I missed much of the congressional speechmaking, but while running an errand I caught two Republicans on the radio defending Trump in a way that brought to mind a famous passage in “Crime and Punishment,” in which Razumikhin, Raskolnikov’s loyal friend, complains about the path of the murder investigation:
Because you know what irks me the most about it? Not that they’re lying; lying can always be forgiven; lying is a fine thing because it leads to the truth. No, what irks me is that they lie and then worship their own lies.
Of course at this point Razumikhin doesn’t know about his friend’s guilt, adding another layer of irony to a novel that’s committed to keeping us morally unsettled. That is the state in which I watched “The Godfather” and “The Godfather Part II.” Not having experienced Francis Ford Coppola’s epic masterpiece in a couple of decades, I now see that it has provided the dominant myth of American life for the last 50 years.
The Greeks had the Trojan war, the Elizabethans had the Wars of the Roses and we’ve had the chronicles of the Corleone clan, a crime family that has served as a resonant metaphor for an America in which the dream of money and power dictates its own logic and morality. What distinguishes the first two “Godfather” films (I haven’t yet watched “Part III”) from the myriad other gangster movies is the Shakespearean scope of the storytelling.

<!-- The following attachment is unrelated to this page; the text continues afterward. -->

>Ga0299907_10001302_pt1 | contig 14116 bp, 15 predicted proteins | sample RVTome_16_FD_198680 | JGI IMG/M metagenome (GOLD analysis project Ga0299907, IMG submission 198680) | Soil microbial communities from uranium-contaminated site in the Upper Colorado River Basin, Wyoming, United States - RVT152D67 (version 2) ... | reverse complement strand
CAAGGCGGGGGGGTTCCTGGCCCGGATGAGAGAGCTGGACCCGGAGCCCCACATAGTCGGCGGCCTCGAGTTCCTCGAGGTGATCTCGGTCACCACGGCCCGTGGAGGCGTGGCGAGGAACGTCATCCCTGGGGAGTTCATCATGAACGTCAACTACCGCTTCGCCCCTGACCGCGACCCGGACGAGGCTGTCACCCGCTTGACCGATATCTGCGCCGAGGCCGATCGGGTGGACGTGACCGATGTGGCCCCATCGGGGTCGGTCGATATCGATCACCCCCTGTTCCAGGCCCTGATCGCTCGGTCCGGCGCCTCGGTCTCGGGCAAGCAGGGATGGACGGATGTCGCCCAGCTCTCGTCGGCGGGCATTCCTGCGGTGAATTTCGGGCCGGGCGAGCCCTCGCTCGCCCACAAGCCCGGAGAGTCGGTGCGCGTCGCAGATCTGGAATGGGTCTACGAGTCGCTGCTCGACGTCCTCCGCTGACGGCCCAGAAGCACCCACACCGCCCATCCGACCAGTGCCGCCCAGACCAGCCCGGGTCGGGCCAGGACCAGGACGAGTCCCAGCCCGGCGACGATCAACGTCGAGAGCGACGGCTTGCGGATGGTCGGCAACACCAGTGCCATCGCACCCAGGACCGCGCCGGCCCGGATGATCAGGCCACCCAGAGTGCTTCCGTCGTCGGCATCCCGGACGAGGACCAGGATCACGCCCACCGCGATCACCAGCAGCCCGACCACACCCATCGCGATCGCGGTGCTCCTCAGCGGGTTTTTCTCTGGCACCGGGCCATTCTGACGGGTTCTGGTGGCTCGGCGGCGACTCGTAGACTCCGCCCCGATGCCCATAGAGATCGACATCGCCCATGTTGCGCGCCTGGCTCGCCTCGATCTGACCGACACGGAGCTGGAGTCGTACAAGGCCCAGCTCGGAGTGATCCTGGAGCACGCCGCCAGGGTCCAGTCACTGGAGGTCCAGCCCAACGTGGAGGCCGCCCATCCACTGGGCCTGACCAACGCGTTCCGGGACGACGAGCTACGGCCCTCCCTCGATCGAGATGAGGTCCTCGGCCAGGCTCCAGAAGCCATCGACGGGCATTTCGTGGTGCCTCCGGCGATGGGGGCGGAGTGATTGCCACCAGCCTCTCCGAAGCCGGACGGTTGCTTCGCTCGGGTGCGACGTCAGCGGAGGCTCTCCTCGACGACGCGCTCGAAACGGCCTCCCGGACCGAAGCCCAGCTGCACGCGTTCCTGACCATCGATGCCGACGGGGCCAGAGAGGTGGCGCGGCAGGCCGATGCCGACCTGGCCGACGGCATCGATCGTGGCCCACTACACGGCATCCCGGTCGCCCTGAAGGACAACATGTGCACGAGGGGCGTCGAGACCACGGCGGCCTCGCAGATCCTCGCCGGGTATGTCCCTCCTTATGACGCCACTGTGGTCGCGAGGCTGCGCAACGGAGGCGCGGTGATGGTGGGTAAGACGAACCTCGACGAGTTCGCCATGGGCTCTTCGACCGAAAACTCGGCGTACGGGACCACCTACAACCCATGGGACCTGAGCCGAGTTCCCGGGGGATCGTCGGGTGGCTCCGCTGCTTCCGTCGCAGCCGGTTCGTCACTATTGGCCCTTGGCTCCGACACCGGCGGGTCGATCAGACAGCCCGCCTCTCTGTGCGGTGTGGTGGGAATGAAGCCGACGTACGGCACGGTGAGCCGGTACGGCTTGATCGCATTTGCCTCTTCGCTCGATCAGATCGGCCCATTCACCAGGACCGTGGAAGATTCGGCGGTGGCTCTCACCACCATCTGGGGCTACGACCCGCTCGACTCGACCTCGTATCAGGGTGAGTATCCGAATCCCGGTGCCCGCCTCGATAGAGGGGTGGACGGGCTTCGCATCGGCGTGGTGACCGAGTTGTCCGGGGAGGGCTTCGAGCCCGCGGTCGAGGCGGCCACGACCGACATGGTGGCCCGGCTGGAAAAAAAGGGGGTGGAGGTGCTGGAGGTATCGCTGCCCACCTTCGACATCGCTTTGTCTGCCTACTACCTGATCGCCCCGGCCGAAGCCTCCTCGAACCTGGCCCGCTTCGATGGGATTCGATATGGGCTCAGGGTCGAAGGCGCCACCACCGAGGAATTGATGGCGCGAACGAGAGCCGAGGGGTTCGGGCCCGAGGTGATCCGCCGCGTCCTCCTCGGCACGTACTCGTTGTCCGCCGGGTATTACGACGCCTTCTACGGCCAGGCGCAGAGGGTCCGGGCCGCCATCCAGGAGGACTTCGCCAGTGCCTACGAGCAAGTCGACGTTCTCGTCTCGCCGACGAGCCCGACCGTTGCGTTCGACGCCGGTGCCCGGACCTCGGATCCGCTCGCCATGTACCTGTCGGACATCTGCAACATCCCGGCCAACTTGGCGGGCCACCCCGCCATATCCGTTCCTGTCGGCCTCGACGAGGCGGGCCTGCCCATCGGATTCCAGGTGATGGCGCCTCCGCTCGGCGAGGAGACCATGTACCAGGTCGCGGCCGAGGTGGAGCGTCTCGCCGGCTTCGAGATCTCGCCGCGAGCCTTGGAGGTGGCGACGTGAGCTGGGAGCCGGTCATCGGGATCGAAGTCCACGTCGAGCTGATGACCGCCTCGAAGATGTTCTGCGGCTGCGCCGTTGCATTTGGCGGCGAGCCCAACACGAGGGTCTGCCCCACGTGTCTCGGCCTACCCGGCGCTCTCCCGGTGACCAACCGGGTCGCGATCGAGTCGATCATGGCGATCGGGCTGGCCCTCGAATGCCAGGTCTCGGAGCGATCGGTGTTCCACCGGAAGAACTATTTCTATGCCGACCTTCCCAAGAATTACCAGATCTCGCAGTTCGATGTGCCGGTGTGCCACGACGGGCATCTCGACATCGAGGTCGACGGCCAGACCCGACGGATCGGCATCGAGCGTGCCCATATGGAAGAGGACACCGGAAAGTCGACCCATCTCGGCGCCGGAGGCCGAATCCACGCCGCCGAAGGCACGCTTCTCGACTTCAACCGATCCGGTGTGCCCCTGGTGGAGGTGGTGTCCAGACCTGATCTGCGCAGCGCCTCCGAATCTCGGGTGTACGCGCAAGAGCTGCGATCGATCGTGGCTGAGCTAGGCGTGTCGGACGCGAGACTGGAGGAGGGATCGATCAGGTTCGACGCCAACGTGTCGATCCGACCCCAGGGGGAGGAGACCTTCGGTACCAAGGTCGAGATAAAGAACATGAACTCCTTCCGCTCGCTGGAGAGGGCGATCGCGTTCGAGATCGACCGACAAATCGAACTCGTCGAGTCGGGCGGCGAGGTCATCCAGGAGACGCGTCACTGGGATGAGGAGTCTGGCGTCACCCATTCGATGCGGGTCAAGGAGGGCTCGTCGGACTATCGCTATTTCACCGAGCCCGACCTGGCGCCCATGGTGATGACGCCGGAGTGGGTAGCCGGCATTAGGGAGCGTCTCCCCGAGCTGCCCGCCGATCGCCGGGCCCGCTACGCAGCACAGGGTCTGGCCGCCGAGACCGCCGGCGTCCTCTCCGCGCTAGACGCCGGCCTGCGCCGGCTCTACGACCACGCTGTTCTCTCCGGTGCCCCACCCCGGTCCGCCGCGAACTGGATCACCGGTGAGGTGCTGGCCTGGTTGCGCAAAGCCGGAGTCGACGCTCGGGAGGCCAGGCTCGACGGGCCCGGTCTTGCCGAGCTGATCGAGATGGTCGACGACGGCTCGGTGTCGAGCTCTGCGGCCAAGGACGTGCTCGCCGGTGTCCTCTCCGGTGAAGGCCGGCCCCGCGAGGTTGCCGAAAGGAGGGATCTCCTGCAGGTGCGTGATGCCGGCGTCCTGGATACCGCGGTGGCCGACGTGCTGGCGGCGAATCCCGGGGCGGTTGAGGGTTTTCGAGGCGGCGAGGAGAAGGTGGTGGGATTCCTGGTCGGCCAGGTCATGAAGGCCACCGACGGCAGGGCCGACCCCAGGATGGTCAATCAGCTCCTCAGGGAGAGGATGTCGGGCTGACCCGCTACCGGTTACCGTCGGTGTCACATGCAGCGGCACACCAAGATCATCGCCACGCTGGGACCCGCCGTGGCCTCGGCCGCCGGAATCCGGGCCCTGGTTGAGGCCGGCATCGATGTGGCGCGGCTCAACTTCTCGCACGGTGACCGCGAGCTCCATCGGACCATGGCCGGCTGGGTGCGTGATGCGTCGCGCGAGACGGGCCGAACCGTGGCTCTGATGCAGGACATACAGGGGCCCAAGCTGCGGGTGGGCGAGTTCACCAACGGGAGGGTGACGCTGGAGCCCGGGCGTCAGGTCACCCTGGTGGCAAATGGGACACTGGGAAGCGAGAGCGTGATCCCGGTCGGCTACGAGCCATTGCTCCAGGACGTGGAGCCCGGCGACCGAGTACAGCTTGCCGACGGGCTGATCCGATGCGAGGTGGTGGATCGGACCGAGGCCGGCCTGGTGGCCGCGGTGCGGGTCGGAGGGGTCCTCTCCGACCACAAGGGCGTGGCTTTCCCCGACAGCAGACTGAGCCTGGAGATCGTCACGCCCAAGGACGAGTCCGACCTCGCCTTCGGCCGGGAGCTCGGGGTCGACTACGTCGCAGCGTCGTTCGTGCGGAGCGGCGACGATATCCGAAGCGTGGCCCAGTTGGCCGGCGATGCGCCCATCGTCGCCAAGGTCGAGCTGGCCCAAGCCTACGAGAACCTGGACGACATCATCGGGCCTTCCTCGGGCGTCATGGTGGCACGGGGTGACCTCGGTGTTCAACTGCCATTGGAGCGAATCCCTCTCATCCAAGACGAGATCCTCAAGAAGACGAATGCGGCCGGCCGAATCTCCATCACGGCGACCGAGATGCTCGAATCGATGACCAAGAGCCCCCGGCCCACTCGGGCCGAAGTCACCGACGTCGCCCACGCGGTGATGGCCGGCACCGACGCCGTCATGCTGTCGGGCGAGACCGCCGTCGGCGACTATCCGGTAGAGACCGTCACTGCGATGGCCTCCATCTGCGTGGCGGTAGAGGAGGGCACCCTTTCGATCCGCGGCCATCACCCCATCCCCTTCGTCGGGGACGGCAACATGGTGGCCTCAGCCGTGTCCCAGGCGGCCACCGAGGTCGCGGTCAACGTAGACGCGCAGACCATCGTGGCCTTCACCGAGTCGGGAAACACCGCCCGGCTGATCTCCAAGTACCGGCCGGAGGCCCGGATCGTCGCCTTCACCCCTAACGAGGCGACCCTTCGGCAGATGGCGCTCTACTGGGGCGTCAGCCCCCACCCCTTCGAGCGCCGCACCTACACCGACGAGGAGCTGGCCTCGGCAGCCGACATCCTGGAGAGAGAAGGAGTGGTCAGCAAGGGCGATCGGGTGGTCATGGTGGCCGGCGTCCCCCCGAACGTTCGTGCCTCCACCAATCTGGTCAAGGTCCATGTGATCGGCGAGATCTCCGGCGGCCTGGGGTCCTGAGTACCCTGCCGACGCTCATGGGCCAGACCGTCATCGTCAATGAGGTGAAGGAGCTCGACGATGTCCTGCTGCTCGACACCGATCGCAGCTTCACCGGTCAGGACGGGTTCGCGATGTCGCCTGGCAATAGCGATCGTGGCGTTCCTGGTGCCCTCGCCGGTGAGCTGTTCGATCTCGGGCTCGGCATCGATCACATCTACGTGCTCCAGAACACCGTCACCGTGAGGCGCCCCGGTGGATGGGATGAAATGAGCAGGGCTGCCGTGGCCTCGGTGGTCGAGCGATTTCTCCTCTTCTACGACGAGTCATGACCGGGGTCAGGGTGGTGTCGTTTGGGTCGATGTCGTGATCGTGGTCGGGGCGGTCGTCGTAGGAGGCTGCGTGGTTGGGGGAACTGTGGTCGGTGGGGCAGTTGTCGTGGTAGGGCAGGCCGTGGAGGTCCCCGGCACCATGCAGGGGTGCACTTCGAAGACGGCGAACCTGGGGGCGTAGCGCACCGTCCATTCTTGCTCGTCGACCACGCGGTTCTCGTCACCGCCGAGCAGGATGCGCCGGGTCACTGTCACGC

Mining from Mario Puzo’s novel, Coppola creates a canvas that connects the tragedy of character to the tragedy of a nation that wants to believe in its ideals even as it rewards those who violate them. Nothing that I’ve seen in the last four years has shed as much light on Trump’s twice-impeached presidency as these two films from the 1970s.
The reality TV show aspect of contemporary politics has distracted us enough. As a culture, we’ve been “amusing ourselves to death,” to borrow the title of Neil Postman’s 1985 book about the fate of public discourse in an age of television commodification — an almost quaint notion by today’s souped-up social media standards.
Art has a responsibility to equip us for the challenge of being human. Escapism has its place, but considering the state of affairs, there’s more urgent work to do. Tales of crime and punishment may seem as remote from everyday life as empty-headed musicals. But as the ancient tragedians understood, universal patterns become more visible in extremity when sensationalism is resisted for starker truths.
In Sigrid Nunez’s “What Are You Going Through,” the last book I read in 2020, the narrator (a writer helping her dying friend end her life) remarks, “No matter how sad, a beautifully told story lifts you up.” Let’s hope that this will be the measure by which artistic directors seek to uplift us when we can gather again in a theater for a glimpse at our not always flattering reflections.
Some people look for comfort reads in isolation; David Ulin finds deeper solace in stories of struggle by Faulkner, Jenny Diski and Natalia Ginzburg.